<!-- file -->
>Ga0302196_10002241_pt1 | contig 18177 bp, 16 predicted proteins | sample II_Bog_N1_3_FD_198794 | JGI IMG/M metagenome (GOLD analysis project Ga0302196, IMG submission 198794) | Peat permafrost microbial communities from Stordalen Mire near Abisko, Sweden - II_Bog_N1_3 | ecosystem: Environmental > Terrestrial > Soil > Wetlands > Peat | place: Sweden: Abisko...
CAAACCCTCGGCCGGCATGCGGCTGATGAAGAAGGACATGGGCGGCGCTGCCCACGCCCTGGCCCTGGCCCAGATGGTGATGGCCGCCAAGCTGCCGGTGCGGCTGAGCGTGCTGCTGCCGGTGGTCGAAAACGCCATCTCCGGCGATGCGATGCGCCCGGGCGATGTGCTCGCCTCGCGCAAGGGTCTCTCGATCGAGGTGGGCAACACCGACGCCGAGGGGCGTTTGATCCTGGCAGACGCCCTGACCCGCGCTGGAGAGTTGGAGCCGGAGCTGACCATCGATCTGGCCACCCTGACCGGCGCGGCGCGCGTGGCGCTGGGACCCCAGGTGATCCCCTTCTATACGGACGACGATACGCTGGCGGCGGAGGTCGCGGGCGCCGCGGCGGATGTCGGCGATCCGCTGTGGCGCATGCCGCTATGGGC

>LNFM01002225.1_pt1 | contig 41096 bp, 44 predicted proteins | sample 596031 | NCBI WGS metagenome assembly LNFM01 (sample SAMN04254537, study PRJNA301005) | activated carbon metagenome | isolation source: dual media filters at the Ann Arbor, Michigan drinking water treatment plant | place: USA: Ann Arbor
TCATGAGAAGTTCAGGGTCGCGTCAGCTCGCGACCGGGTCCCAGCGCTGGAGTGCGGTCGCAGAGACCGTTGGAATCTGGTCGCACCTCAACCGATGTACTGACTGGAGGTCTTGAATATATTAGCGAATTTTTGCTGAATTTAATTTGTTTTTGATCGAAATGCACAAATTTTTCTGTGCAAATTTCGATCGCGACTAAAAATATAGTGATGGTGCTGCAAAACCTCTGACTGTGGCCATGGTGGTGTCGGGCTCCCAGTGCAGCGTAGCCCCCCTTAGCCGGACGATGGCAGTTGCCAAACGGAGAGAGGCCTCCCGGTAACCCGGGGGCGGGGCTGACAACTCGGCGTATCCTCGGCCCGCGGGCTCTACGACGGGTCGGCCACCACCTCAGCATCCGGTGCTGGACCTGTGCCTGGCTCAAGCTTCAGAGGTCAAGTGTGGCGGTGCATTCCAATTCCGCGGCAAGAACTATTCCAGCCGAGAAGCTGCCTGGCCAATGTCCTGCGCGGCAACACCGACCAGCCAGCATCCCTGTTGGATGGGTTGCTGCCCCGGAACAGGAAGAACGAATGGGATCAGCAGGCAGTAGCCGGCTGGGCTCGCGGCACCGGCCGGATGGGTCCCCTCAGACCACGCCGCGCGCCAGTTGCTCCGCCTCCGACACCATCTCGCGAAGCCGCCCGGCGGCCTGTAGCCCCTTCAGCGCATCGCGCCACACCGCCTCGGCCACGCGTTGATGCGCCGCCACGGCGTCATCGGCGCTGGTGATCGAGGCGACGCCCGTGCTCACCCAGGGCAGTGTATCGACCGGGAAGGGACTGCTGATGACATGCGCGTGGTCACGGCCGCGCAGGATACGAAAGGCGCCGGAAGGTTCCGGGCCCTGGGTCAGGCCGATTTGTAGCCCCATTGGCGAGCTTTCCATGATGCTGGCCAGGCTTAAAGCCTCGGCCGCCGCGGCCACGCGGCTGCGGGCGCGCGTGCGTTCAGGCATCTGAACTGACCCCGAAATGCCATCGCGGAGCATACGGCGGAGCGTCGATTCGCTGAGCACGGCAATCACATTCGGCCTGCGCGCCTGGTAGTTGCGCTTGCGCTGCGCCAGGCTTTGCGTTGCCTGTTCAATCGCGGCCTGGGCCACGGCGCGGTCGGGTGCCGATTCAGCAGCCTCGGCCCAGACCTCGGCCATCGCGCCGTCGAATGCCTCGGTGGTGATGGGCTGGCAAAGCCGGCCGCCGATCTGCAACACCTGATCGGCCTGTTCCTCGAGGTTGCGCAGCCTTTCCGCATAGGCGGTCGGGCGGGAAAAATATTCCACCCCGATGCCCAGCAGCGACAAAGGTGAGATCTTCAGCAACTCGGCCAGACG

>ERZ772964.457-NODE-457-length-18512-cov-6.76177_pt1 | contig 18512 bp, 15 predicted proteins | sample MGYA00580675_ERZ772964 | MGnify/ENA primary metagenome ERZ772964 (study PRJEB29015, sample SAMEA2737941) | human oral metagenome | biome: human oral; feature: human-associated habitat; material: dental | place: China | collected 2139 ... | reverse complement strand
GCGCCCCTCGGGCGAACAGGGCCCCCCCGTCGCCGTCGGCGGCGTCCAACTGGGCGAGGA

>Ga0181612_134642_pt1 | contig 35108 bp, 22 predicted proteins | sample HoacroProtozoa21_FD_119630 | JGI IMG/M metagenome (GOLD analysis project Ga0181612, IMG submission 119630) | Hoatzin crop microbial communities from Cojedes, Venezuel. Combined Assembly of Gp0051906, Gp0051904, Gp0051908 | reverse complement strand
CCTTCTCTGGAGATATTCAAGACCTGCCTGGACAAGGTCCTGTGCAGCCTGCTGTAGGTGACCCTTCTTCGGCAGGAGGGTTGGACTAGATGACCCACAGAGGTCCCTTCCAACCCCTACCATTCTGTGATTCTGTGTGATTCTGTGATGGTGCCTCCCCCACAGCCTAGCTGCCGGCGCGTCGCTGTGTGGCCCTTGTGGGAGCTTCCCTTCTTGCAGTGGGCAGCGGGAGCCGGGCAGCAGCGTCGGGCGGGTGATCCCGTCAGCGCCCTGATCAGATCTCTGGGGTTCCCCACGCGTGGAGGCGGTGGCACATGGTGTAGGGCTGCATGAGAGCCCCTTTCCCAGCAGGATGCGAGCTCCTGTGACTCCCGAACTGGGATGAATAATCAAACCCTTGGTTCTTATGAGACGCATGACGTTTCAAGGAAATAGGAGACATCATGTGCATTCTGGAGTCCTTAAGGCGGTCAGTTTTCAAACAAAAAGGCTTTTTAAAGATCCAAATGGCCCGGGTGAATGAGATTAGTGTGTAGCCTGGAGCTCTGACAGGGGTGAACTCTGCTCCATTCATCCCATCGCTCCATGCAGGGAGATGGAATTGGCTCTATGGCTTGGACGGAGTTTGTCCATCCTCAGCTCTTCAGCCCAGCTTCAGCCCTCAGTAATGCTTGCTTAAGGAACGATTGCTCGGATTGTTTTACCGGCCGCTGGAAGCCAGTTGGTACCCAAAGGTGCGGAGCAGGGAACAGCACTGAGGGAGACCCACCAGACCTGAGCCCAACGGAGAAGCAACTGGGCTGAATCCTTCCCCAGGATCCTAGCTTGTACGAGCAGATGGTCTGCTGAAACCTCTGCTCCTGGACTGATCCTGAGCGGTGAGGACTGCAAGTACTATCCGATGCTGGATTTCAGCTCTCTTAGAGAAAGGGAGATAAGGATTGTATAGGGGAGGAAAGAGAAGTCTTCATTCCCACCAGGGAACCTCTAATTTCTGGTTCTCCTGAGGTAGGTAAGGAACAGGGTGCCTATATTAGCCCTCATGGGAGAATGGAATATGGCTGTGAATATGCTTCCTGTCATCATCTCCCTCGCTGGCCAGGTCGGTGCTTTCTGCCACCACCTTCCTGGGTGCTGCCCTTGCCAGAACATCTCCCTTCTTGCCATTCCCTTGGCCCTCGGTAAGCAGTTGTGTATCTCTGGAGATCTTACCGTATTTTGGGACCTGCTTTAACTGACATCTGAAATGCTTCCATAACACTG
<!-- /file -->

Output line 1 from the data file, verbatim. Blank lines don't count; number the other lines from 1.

>Ga0302196_10002241_pt1 | contig 18177 bp, 16 predicted proteins | sample II_Bog_N1_3_FD_198794 | JGI IMG/M metagenome (GOLD analysis project Ga0302196, IMG submission 198794) | Peat permafrost microbial communities from Stordalen Mire near Abisko, Sweden - II_Bog_N1_3 | ecosystem: Environmental > Terrestrial > Soil > Wetlands > Peat | place: Sweden: Abisko...